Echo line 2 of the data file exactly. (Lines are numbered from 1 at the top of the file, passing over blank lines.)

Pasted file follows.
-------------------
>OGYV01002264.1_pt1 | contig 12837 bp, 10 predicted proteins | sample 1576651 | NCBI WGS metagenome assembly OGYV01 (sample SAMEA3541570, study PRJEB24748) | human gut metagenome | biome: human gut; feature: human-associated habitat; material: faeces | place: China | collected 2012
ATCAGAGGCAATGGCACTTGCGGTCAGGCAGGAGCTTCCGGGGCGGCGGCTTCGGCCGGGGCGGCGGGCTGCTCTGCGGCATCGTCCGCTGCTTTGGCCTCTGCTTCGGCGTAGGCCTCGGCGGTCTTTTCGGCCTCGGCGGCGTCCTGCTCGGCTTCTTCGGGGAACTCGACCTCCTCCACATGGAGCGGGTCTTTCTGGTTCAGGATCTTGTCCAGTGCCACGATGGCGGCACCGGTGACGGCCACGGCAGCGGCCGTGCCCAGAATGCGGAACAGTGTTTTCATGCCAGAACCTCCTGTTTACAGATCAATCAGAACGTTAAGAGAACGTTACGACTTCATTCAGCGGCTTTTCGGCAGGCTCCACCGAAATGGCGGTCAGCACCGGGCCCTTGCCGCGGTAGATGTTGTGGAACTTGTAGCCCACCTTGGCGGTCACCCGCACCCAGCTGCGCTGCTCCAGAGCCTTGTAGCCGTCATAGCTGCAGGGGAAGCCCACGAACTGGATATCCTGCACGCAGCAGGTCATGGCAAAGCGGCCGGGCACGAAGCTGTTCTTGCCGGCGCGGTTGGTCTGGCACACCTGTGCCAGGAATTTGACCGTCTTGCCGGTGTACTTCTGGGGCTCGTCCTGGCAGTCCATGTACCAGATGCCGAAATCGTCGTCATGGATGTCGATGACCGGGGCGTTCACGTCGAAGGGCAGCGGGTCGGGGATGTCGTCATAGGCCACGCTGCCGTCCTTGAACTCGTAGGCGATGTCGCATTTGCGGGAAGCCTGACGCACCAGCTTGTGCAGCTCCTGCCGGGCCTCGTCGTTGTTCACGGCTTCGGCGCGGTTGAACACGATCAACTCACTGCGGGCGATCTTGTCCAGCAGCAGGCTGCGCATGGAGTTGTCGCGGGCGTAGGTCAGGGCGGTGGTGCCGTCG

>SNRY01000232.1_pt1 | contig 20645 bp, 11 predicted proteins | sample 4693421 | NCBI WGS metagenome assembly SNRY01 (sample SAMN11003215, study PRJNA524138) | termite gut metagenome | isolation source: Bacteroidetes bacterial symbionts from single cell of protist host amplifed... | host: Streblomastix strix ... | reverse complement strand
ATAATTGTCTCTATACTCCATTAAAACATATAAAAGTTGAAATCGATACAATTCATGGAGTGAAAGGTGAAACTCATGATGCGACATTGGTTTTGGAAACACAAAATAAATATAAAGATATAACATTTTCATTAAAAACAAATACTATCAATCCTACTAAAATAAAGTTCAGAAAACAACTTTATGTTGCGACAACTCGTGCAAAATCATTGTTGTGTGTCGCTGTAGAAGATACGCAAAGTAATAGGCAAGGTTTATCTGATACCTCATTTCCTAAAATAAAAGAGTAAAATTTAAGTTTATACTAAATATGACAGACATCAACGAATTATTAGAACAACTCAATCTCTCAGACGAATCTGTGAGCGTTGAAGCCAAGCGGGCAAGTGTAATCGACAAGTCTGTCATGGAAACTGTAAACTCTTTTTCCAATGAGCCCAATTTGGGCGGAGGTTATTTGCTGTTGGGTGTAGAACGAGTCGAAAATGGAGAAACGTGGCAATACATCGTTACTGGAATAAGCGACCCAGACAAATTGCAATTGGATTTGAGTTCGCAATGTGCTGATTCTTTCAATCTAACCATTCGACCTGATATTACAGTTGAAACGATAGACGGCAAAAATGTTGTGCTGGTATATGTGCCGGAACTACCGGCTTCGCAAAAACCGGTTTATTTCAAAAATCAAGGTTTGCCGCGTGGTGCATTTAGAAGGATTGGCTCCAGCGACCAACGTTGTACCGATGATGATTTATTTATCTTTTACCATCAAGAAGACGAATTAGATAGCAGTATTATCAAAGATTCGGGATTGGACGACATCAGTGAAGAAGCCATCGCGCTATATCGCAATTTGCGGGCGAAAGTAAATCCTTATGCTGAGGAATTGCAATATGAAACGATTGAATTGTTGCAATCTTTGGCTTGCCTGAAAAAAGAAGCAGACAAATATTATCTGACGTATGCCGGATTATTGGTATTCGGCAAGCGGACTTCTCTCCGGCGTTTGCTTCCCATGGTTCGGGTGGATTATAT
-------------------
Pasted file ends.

ATCAGAGGCAATGGCACTTGCGGTCAGGCAGGAGCTTCCGGGGCGGCGGCTTCGGCCGGGGCGGCGGGCTGCTCTGCGGCATCGTCCGCTGCTTTGGCCTCTGCTTCGGCGTAGGCCTCGGCGGTCTTTTCGGCCTCGGCGGCGTCCTGCTCGGCTTCTTCGGGGAACTCGACCTCCTCCACATGGAGCGGGTCTTTCTGGTTCAGGATCTTGTCCAGTGCCACGATGGCGGCACCGGTGACGGCCACGGCAGCGGCCGTGCCCAGAATGCGGAACAGTGTTTTCATGCCAGAACCTCCTGTTTACAGATCAATCAGAACGTTAAGAGAACGTTACGACTTCATTCAGCGGCTTTTCGGCAGGCTCCACCGAAATGGCGGTCAGCACCGGGCCCTTGCCGCGGTAGATGTTGTGGAACTTGTAGCCCACCTTGGCGGTCACCCGCACCCAGCTGCGCTGCTCCAGAGCCTTGTAGCCGTCATAGCTGCAGGGGAAGCCCACGAACTGGATATCCTGCACGCAGCAGGTCATGGCAAAGCGGCCGGGCACGAAGCTGTTCTTGCCGGCGCGGTTGGTCTGGCACACCTGTGCCAGGAATTTGACCGTCTTGCCGGTGTACTTCTGGGGCTCGTCCTGGCAGTCCATGTACCAGATGCCGAAATCGTCGTCATGGATGTCGATGACCGGGGCGTTCACGTCGAAGGGCAGCGGGTCGGGGATGTCGTCATAGGCCACGCTGCCGTCCTTGAACTCGTAGGCGATGTCGCATTTGCGGGAAGCCTGACGCACCAGCTTGTGCAGCTCCTGCCGGGCCTCGTCGTTGTTCACGGCTTCGGCGCGGTTGAACACGATCAACTCACTGCGGGCGATCTTGTCCAGCAGCAGGCTGCGCATGGAGTTGTCGCGGGCGTAGGTCAGGGCGGTGGTGCCGTCG